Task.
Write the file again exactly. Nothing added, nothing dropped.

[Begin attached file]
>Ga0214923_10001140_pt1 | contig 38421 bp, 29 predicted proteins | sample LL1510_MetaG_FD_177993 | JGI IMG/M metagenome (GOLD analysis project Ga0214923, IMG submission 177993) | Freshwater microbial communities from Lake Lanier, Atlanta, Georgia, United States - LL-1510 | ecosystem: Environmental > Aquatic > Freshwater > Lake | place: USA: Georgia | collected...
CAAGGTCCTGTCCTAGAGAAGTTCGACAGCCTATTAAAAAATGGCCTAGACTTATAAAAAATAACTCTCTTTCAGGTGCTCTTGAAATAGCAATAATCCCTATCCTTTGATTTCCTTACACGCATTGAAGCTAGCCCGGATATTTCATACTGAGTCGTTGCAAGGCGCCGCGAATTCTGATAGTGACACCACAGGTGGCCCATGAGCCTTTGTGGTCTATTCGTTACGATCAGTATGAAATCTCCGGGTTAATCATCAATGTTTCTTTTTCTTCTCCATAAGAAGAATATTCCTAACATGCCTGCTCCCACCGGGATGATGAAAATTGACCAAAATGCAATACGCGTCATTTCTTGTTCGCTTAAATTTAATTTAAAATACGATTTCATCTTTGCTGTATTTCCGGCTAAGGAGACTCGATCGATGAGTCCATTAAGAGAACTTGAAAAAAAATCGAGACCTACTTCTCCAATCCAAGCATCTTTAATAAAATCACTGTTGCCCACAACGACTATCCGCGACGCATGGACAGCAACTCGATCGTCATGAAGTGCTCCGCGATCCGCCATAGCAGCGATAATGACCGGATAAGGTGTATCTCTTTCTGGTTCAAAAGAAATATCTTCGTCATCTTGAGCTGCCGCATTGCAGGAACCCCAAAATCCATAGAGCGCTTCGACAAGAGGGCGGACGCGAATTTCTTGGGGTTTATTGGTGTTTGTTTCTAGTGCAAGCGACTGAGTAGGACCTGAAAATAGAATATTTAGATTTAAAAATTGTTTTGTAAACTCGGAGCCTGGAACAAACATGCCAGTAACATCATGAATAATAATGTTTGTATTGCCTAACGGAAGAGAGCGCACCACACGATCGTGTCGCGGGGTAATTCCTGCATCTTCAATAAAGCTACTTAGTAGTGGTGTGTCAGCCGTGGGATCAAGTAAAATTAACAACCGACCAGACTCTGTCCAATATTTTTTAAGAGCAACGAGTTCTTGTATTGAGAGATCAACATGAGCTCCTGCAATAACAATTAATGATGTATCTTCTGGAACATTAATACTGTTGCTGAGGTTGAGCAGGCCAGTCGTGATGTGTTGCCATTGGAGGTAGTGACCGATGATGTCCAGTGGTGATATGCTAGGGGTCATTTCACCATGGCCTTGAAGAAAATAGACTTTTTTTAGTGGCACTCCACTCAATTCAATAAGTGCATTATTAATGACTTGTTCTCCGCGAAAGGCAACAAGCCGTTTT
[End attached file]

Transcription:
>Ga0214923_10001140_pt1 | contig 38421 bp, 29 predicted proteins | sample LL1510_MetaG_FD_177993 | JGI IMG/M metagenome (GOLD analysis project Ga0214923, IMG submission 177993) | Freshwater microbial communities from Lake Lanier, Atlanta, Georgia, United States - LL-1510 | ecosystem: Environmental > Aquatic > Freshwater > Lake | place: USA: Georgia | collected...
CAAGGTCCTGTCCTAGAGAAGTTCGACAGCCTATTAAAAAATGGCCTAGACTTATAAAAAATAACTCTCTTTCAGGTGCTCTTGAAATAGCAATAATCCCTATCCTTTGATTTCCTTACACGCATTGAAGCTAGCCCGGATATTTCATACTGAGTCGTTGCAAGGCGCCGCGAATTCTGATAGTGACACCACAGGTGGCCCATGAGCCTTTGTGGTCTATTCGTTACGATCAGTATGAAATCTCCGGGTTAATCATCAATGTTTCTTTTTCTTCTCCATAAGAAGAATATTCCTAACATGCCTGCTCCCACCGGGATGATGAAAATTGACCAAAATGCAATACGCGTCATTTCTTGTTCGCTTAAATTTAATTTAAAATACGATTTCATCTTTGCTGTATTTCCGGCTAAGGAGACTCGATCGATGAGTCCATTAAGAGAACTTGAAAAAAAATCGAGACCTACTTCTCCAATCCAAGCATCTTTAATAAAATCACTGTTGCCCACAACGACTATCCGCGACGCATGGACAGCAACTCGATCGTCATGAAGTGCTCCGCGATCCGCCATAGCAGCGATAATGACCGGATAAGGTGTATCTCTTTCTGGTTCAAAAGAAATATCTTCGTCATCTTGAGCTGCCGCATTGCAGGAACCCCAAAATCCATAGAGCGCTTCGACAAGAGGGCGGACGCGAATTTCTTGGGGTTTATTGGTGTTTGTTTCTAGTGCAAGCGACTGAGTAGGACCTGAAAATAGAATATTTAGATTTAAAAATTGTTTTGTAAACTCGGAGCCTGGAACAAACATGCCAGTAACATCATGAATAATAATGTTTGTATTGCCTAACGGAAGAGAGCGCACCACACGATCGTGTCGCGGGGTAATTCCTGCATCTTCAATAAAGCTACTTAGTAGTGGTGTGTCAGCCGTGGGATCAAGTAAAATTAACAACCGACCAGACTCTGTCCAATATTTTTTAAGAGCAACGAGTTCTTGTATTGAGAGATCAACATGAGCTCCTGCAATAACAATTAATGATGTATCTTCTGGAACATTAATACTGTTGCTGAGGTTGAGCAGGCCAGTCGTGATGTGTTGCCATTGGAGGTAGTGACCGATGATGTCCAGTGGTGATATGCTAGGGGTCATTTCACCATGGCCTTGAAGAAAATAGACTTTTTTTAGTGGCACTCCACTCAATTCAATAAGTGCATTATTAATGACTTGTTCTCCGCGAAAGGCAACAAGCCGTTTT